May 19th, 1929-
This island, with all its clouds and wonders, has proved itself to be more dangerous than I had hoped. Today, two brave men have lost their lives.
The first, Samuel August, was a scientist aboard the ship. At first light, the biologist was discovered missing (I must set up a night guard to prevent such a tragedy from occurring again; God we were fools). August was found around half an hour later. Perhaps, drawn by some now sunken specimen or by pure circumstance, he had left during the night and climbed into the smoking lake at the island’s core. He had stripped off all but his undergarments, and his naked flesh was waxen and pink from the scalding soup, like a crab in a cooking pot. Some of the other scientists have said he had family in Oregon and, whether this is true or not, his next of kin shall be notified when we return to port. One of the men, who fancied himself a cowboy in this dire situation, lassoed the scientist’s upturned, contorted ankle and pulled his corpse to shore, and we will give him a full burial at sea once we have set sail again. He shall surely be missed.
Despite the gruesome nature of August’s demise, the second death impacted us more so, especially among the workers. Emile, the Canadian I have written about, was claimed much more forcefully by the island. During the early afternoon, he found himself in some altercation with a particularly irritable sailor called Menkelos, a Greek fellow. Witnesses have said that this was most strange given Emile’s pacifist nature following his experiences with the Anzac troops. Notwithstanding the nature of this dispute, he was a massively respected worker, and god help the Greek. Said foreigner apparently jeered and scampered over the smooth, newly laid lava in the north-east corner of the island and, light as he was compared to Emile, he had not realized the fragility of the terrain he danced upon. When the Canadian followed, anger glaring in his eyes, the Greek tripped him and he fell at least thirty feet into some volcanic tube we had not been aware of.
The worst of it was that the fall failed to kill Emile and, indeed, he was still conscious by the time I got there. One of his legs was broken, and so too were both his arms and, thanks to the jagged glassy floor of the tube, one of his arteries must have been punctured, as we could see from the dark pool forming around him even in the dim light. There was no way, I’m afraid, to help him in the state he was in, and I had to take the decision and put him out of his pain. He didn’t cry out once in the whole event and, even now, his body remains in that obsidian catacomb. Other sailors are calling now for Menkelos’ blood, but, although I empathize with them, I cannot allow their word to be law. Instead, while he is bound gagged and, no doubt, terrified now, I shall have Ault ferry him across to the ship in order to place him in the brig for his own safety.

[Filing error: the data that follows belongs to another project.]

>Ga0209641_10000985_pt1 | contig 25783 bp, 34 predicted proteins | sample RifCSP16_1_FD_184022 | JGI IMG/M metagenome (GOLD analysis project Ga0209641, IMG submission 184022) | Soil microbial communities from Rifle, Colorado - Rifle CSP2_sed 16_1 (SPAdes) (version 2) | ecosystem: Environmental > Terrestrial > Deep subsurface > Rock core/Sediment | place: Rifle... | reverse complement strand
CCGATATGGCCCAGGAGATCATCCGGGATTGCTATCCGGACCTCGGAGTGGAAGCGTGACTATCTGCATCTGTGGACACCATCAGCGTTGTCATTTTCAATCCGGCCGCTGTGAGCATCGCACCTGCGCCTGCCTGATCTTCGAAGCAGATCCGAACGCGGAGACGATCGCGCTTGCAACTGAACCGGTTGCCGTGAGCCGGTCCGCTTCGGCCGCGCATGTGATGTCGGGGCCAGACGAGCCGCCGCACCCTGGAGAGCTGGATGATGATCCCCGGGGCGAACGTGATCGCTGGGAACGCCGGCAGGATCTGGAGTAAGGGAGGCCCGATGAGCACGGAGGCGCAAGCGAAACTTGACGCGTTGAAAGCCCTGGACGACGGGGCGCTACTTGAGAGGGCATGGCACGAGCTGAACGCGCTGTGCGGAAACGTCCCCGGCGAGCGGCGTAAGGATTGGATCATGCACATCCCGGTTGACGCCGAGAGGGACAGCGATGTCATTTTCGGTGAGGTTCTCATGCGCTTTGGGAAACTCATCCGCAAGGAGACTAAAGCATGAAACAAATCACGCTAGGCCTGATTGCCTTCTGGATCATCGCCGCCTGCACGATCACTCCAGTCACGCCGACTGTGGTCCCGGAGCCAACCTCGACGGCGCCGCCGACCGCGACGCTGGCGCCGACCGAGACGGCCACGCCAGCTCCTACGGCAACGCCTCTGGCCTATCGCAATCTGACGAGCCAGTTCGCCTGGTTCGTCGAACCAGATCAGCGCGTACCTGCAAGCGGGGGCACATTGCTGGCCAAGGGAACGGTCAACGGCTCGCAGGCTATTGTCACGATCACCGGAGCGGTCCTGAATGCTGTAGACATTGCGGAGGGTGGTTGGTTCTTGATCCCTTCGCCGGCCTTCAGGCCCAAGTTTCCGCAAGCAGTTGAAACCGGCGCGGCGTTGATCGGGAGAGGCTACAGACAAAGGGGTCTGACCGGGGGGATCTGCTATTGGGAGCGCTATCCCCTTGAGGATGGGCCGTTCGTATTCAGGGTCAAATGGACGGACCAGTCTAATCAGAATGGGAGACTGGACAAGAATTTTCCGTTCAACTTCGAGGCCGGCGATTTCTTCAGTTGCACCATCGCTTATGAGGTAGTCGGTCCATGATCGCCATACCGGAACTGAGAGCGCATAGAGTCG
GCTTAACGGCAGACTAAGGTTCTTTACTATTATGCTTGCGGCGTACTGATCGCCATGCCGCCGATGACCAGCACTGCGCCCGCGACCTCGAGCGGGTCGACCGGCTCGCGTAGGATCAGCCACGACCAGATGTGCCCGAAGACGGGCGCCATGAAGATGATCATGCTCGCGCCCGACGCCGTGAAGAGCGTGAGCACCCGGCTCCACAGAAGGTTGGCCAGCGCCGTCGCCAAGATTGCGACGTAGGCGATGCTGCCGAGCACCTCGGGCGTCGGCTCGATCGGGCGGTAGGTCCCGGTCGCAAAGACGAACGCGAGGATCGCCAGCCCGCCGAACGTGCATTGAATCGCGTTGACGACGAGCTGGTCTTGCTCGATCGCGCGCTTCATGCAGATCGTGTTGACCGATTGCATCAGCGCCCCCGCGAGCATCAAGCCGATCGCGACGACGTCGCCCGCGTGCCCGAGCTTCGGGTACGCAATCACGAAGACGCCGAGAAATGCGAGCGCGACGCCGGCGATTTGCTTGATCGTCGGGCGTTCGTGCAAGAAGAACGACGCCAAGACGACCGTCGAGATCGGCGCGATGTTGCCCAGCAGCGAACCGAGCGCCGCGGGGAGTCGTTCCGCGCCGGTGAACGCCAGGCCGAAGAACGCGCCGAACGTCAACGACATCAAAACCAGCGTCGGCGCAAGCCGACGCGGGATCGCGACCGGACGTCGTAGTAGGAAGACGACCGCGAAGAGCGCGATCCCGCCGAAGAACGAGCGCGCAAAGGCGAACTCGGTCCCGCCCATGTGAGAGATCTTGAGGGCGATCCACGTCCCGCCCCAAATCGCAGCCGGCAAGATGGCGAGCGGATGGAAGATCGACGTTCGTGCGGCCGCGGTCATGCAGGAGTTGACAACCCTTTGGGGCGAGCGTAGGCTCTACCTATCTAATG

Despite the calamities, research has continued today. Three new fish species have been discovered, including a species of whale fish which I implore the community to christen Cetostoma augusti after the fallen scientist, were washed up at the shore line, and a huge cephalopod (possibly of the genus Mastigoteuthis was also found on the slope of the caldera. It was more rotted than the other specimens we have found, as its presence was missed yesterday as it was hidden behind a snake of pillow lava.
I am afraid that the morale of the crew is extremely low at the moment. The malignant fear which I felt at first has, it seems, gripped us all now we have lost our brethren. Some gas, perhaps, has seemed to affect us, terrible visions plaguing our sleep, and I have had some of the most awful dreams I’ve experienced. What terrifies me more, however, is the narrative one of the more sensitively minded scientists has told me.
He walked upon a foreign world, flat and dead yet buzzing with invisible energy that drew him onward towards a shadowy doom. Ahead of him, an unimaginably large mountain thrust forth, as alien and strange to that earth as I, its shadowed crevices and forbidden slopes oozing with the terrifying unknown, and yet to the man this man was all too attracted to ascending its ancient paths. Stumbling and weary, yet too driven and insane to notice, he walked and walked, an unknown and unknowable length of time passing around and over and through him as he wound on and on to his goal. He had sailed before and the stars in the sunless sky that started off familiar changed and shifted, lights born and dying and born and dying without end. At last, he found himself on the bone strewn summit and, at the centre of the crater’s smooth slopes he saw something which, though he fought to remember it, he tried in vain. All he could remember of that fearful precipice was the terrible mental anguish and suffering whatever was present there caused him. All he knew for certain was that he wanted only both to remember and forget that cosmic Everest.
I have overheard whispers from others, scientists and sailors, that describe their own, horribly familiar nightmares. What sets me on edge even now, making me glance furtively at the dark hills above me and the dead sea before me, what makes me shudder and curse this land, is that his dream is most terribly known to me for, not long before I was awoken by the shouts searching for August, I know only that I had that same dream. I know that hellish mountain and its ceaseless plateau for I have walked there too, and I know too the the terror of whatever it is that lies in our dreams and worse, I fear, beneath the surface of that mysterious, broiling lake that churns and steams behind me. I know too this: that I fear for us all.